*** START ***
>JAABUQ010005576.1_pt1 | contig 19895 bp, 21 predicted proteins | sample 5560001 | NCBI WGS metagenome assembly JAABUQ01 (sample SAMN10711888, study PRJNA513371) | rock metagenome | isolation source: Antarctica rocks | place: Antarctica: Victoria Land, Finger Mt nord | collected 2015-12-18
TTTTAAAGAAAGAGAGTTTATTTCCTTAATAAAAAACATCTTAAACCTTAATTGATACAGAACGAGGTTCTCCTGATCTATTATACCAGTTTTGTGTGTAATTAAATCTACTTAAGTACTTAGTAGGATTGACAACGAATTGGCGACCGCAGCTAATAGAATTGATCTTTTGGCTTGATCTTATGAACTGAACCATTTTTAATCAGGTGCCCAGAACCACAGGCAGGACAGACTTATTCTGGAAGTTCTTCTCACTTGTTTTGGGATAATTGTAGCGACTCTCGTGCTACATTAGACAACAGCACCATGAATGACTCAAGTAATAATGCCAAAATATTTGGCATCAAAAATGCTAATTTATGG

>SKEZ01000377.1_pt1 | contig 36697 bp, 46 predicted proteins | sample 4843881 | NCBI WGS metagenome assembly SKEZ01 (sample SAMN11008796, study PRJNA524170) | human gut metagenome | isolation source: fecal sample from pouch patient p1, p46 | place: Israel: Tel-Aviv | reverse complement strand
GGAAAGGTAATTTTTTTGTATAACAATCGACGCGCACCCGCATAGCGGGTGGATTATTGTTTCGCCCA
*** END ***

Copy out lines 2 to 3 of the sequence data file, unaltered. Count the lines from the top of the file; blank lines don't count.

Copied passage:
TTTTAAAGAAAGAGAGTTTATTTCCTTAATAAAAAACATCTTAAACCTTAATTGATACAGAACGAGGTTCTCCTGATCTATTATACCAGTTTTGTGTGTAATTAAATCTACTTAAGTACTTAGTAGGATTGACAACGAATTGGCGACCGCAGCTAATAGAATTGATCTTTTGGCTTGATCTTATGAACTGAACCATTTTTAATCAGGTGCCCAGAACCACAGGCAGGACAGACTTATTCTGGAAGTTCTTCTCACTTGTTTTGGGATAATTGTAGCGACTCTCGTGCTACATTAGACAACAGCACCATGAATGACTCAAGTAATAATGCCAAAATATTTGGCATCAAAAATGCTAATTTATGG

>SKEZ01000377.1_pt1 | contig 36697 bp, 46 predicted proteins | sample 4843881 | NCBI WGS metagenome assembly SKEZ01 (sample SAMN11008796, study PRJNA524170) | human gut metagenome | isolation source: fecal sample from pouch patient p1, p46 | place: Israel: Tel-Aviv | reverse complement strand